Presidential thumbs-up for Wildlife Clubs

A good project, hard work and youthful enthusiasm paid off for the Wildlife Clubs of Seychelles at last week’s National Agriculture-Horticulture Show, when Seychelles' head of state President James Michel and his party of officials stopped by to take a look at their Heritage Gardens display.


President Michel took time out at the Wildlife Clubs’ display to drink a cup of citronelle tea and chat to the members of the Colibri Wildlife Club running the stand. Accompanied by the Vice President, ministers and the show’s organisers, the President was briefed by teenage WCS members Isis Rath, Elissa Lalande, Belinda Baptiste and Fatima Horace about the medicinal and nutritional properties of the plants on display.

Adding his comments to the Wildlife Clubs’ visitors’ book, President Michel wrote, “Very impressive. Congratulations and keep up the good work, now and in the future. Promote this culture as much as possible.”

The Heritage Gardens project was started in 2005 with the aim of creating a self-sustaining educational tool, able to inform young people about the cultural, nutritional, medicinal and environmental importance of plant crops traditionally cultivated in Seychelles. Funded by the German Embassy Small Grants Programme and developed with the assistance of the Department of Natural Resources, it is now active in 15 schools and is continuing to grow, with more Wildlife Clubs keen to add the conservation-in-action message and lessons of the Heritage Gardens to their schools.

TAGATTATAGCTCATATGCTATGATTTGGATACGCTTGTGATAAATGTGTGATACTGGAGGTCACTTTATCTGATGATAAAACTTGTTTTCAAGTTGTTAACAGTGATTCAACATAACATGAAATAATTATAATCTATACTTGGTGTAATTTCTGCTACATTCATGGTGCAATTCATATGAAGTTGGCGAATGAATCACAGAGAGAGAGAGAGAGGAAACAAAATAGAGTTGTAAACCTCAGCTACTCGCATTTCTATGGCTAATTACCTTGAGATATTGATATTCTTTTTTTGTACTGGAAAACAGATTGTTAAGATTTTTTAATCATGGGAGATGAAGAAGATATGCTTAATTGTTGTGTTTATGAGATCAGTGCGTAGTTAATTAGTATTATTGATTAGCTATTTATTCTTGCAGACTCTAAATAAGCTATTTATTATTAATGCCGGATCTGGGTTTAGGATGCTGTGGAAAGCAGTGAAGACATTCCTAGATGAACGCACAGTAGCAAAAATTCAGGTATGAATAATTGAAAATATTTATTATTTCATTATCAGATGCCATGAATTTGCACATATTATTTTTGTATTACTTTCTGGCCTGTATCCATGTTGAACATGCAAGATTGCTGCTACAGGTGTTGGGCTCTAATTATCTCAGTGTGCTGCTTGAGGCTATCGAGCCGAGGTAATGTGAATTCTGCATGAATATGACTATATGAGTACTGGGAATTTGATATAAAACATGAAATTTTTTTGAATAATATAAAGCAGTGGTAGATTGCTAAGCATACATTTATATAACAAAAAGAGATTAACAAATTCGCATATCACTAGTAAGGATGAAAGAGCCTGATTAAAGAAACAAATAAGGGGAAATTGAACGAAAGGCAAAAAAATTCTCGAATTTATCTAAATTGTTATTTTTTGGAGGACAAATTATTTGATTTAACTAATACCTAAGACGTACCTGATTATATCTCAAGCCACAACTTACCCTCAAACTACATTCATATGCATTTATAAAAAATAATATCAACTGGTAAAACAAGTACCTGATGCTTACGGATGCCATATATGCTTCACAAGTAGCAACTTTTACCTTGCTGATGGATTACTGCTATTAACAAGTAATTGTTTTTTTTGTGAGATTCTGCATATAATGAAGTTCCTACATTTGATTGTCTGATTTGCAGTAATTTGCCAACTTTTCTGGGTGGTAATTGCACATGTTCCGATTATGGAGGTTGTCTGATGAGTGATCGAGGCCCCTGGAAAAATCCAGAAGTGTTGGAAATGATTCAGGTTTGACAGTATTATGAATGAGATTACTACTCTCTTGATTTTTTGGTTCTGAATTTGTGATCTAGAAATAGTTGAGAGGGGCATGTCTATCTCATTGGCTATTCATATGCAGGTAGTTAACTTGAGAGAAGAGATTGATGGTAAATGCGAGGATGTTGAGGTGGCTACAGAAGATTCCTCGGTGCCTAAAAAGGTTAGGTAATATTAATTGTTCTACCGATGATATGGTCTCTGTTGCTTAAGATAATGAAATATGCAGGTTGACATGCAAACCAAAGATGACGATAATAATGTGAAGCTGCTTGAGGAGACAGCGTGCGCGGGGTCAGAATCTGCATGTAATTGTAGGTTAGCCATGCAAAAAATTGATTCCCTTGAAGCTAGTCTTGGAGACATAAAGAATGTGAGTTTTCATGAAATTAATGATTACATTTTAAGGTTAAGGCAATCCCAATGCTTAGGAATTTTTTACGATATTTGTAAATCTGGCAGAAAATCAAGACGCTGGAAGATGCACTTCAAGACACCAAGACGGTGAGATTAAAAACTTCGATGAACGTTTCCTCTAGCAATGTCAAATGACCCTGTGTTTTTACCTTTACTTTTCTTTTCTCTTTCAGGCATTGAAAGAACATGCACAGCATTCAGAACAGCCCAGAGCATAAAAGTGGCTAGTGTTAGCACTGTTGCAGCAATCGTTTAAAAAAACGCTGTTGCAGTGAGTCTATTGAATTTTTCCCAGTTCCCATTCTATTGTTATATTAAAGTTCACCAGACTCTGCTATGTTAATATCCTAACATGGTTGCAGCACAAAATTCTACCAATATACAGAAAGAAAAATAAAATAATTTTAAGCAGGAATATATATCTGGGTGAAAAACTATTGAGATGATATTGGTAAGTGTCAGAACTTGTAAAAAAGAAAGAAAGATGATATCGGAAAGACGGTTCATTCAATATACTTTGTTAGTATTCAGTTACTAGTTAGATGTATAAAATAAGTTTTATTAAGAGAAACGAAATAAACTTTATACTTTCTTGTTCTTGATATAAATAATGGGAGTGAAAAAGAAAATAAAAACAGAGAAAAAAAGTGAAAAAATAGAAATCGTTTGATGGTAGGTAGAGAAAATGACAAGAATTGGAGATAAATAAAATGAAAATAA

“As a non-governmental organisation, the Wildlife Clubs of Seychelles are able to reach out to schools and local communities in a way that government organisations are perhaps unable to do. However, to receive the support of senior government officials, such as the president, is always a welcome boost to our work,” said Wildlife Clubs chair Nirmal Shah.

Through the Heritage Gardens the club members learn about nutrition, tradition, health, medicine, culture, history, biology and community. And all of these lessons are delivered in an interactive and enjoyable manner which cannot always be achieved in the more formal setting of a classroom
“Possibly the greatest strength of the Heritage Garden project is the fact that it covers such a wide range of learning experiences,” said Mr Shah.

In addition to comments by the president and other visitors to the stand, the visitors’ book was also added to by the Minister for Education, Bernard Shamlaye, who had a few words of thanks for the young Wildlife Club members who showed him round the display.
“Congratulations! Thank you for the explanations. Keep up the good work in your classrooms and your gardens. I enjoyed meeting you,” wrote the minister.

On display at the Wildlife Clubs stand were traditionally used medicinal plants such Neem, lalang bef, bwa malgas and zenzanm maron as well as the more familiar citronelle and herbs such as rosemary and oregano, still commonly used in cooking today.

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